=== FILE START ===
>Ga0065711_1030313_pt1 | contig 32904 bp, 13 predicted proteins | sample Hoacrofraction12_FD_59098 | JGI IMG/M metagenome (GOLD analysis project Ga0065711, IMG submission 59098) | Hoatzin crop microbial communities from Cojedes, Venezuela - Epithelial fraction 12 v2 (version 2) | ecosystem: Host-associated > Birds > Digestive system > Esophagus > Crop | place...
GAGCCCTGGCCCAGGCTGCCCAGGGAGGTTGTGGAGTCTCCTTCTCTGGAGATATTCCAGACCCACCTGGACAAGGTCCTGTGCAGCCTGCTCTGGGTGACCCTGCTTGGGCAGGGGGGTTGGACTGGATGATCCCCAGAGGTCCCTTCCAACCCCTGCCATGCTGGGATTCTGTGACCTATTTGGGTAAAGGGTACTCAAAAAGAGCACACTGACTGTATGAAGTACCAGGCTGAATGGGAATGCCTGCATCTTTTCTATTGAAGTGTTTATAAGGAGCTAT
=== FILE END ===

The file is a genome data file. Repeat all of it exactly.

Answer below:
>Ga0065711_1030313_pt1 | contig 32904 bp, 13 predicted proteins | sample Hoacrofraction12_FD_59098 | JGI IMG/M metagenome (GOLD analysis project Ga0065711, IMG submission 59098) | Hoatzin crop microbial communities from Cojedes, Venezuela - Epithelial fraction 12 v2 (version 2) | ecosystem: Host-associated > Birds > Digestive system > Esophagus > Crop | place...
GAGCCCTGGCCCAGGCTGCCCAGGGAGGTTGTGGAGTCTCCTTCTCTGGAGATATTCCAGACCCACCTGGACAAGGTCCTGTGCAGCCTGCTCTGGGTGACCCTGCTTGGGCAGGGGGGTTGGACTGGATGATCCCCAGAGGTCCCTTCCAACCCCTGCCATGCTGGGATTCTGTGACCTATTTGGGTAAAGGGTACTCAAAAAGAGCACACTGACTGTATGAAGTACCAGGCTGAATGGGAATGCCTGCATCTTTTCTATTGAAGTGTTTATAAGGAGCTAT